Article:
Ar ts & Craf ts Style by the Numbers
It's no wonder Arts & Crafts furniture appeals to so many of today's woodworkers: When it flourished from 1880 to 1920, the style emphasized a return to traditional craftsmanship, a reaction to the growing industrialization of the period. Pioneers of the Arts & Crafts (A&C) movement rejected low-quality, mass-produced goods, and favored simple forms with less ornamentation reminiscent of medieval times when common people possessed the skills to design and build structures and furnishings.
Each number in the lettered photos refers to a specific element of A&C style. Some especially popular style elements appear in various forms in multiple locations.
In the heyday of the A&C movement, various designers and craftsmen including William Morris, Gustav Stickley, the Greene brothers, and others put their own twists and spins on the style. What we collectively call Arts & Crafts today encompasses all of their contributions to the genre, often mashed up with elements of similar and ensuing styles such as art deco.
In this article we'll share with you some of the most common traits of A&C design—ones you can incorporate into your projects to give them the distinctive look that has made this style so endearing for nearly 150 years.
➊ [Photos A, B, C]
The strength, stability, and straight grain of this lumber suits the A&C aesthetic perfectly. The wood was often darkened, and its characteristic medullary rays enhanced, through treatment with ammonia fumes.
Sturdy, simple hardware
➋ [Photos D, E]
Knobs, pulls, and hinges, often made of dark-finished brass or steel, pair well with Arts & Crafts furnishings. You'll find A&C hardware in big-box stores and online. Some favorite suppliers include Rockler, Woodcraft, Horton Brasses, and Lee Valley.
➌ [Photos A, C, E]
Arts & Crafts furniture has few curves or molded edges. The straight lines lend a simple elegance in repeating patterns such as multiple square spindles or slats.
The preponderance of straight lines in Arts & Crafts design makes sparing ornamentation really stand out. So consider these eye-grabbing A&C touches, but avoid using too many of them in combination—doing so could give your project a cluttered look.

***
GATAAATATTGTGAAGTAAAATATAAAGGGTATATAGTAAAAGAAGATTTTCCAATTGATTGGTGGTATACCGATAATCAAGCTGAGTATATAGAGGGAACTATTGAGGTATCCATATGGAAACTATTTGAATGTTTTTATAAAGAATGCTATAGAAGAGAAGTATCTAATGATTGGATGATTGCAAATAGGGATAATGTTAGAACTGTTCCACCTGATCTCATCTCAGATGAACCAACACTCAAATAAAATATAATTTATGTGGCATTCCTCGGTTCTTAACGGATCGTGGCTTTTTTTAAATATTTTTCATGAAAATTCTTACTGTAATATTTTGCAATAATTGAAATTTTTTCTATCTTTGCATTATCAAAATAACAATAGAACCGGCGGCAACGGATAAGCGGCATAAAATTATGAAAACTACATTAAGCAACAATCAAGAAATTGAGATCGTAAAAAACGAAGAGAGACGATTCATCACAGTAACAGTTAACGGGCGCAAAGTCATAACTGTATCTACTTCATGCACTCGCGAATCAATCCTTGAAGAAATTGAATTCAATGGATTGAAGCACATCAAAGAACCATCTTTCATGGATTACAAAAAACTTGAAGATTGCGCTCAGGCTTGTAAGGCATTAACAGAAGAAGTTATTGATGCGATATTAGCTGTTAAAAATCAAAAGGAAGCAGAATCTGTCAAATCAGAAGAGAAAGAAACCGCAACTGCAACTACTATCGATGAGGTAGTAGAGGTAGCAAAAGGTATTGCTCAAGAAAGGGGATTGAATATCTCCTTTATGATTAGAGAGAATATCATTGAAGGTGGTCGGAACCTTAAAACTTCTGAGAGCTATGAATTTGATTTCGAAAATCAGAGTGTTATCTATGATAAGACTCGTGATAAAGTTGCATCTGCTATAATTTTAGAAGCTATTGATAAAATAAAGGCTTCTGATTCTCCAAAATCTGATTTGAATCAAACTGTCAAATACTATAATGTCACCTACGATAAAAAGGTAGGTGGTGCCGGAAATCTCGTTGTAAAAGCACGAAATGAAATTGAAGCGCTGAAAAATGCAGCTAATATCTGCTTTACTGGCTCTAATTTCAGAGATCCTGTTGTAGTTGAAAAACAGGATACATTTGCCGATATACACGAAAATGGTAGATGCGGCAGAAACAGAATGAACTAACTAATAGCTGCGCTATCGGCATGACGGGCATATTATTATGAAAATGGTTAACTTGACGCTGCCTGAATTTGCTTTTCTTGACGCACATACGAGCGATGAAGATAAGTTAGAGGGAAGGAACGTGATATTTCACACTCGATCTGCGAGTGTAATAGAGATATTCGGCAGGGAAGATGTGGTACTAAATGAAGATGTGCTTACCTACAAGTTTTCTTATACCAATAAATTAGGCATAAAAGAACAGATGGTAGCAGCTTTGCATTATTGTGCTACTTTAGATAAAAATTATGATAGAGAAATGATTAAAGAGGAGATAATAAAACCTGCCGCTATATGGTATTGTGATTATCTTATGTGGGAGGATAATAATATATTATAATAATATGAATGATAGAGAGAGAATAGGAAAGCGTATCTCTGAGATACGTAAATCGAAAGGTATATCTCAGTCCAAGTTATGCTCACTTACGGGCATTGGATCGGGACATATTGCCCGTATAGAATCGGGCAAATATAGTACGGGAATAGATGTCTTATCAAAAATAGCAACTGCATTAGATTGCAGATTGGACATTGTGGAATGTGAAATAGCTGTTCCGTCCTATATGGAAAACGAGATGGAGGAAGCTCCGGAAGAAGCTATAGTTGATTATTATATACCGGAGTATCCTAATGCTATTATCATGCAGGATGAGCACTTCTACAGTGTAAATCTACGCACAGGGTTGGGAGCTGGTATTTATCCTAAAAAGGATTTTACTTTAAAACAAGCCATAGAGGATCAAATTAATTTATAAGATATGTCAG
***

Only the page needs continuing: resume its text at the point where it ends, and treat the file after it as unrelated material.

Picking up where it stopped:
Corbels ➍ [Photos A, D, E]
Like the stone corbels of medieval architecture that supported overhanging structures, A&C corbels lend a look of strength and permanence. Build them short or long, and place them beneath overhanging tops, shelves, and lids.
Cutouts ➎ [Photos B, F]
Make a bold statement with large square cutouts, or send a subtle message with long, narrow recesses reminiscent of flower stems.
Inlay ➏ [Photo C]
Add some challenge to your A&C project with a floral inlay. You can even combine it with string inlay for a design element that seizes the attention of even the most casual observer.
Gentle arcs ➐ [Photos A, B, E, G]
Use a compass or fairing stick to mark graceful arcs on the bottom edges of rails. Cut and sand carefully for a smooth, eye-pleasing curve.
Beveled ends ➑ [Photo G]
End grain can detract from a project's appeal, and flat-cut ends on tenons or leg tops can look unrefined. Make those ends more interesting by beveling them. You can bevel square ends to a "diamond" point with a low-angle cut of about 20°—you don't want a sharp point on the end.
Ebonized buttons ➒ [Photo B]
There's no shame in using screws to fasten your Arts & Crafts masterpiece, especially when you hide those fasteners with ebonized buttons meant to mimic through-tenons. Bevel-cut their exposed ends to a low point as already described, then blacken them with dye, stain, or India ink.
➓ [Photos F, H]
A well-designed A&C piece tells the world it was built by a craftsperson, not a machine. Few construction details convey that message as well as through-tenons. To emphasize a through-tenon, add a wedge to hold it in place [Photo H]. The wedge can be functional or purely decorative (glued on like an ebonized button), depending on how difficult and true to traditional building methods you want the project to be.
Divided flat panels
[Photos A, E]
Like rows of square spindles, multiple stiles or rails add visual interest and symmetry to flat panels devoid of routed edges or other ornamentation. Float solid-wood panels between the stiles and rails, or simply make a plywood panel and divide it with glued-on rails and stiles.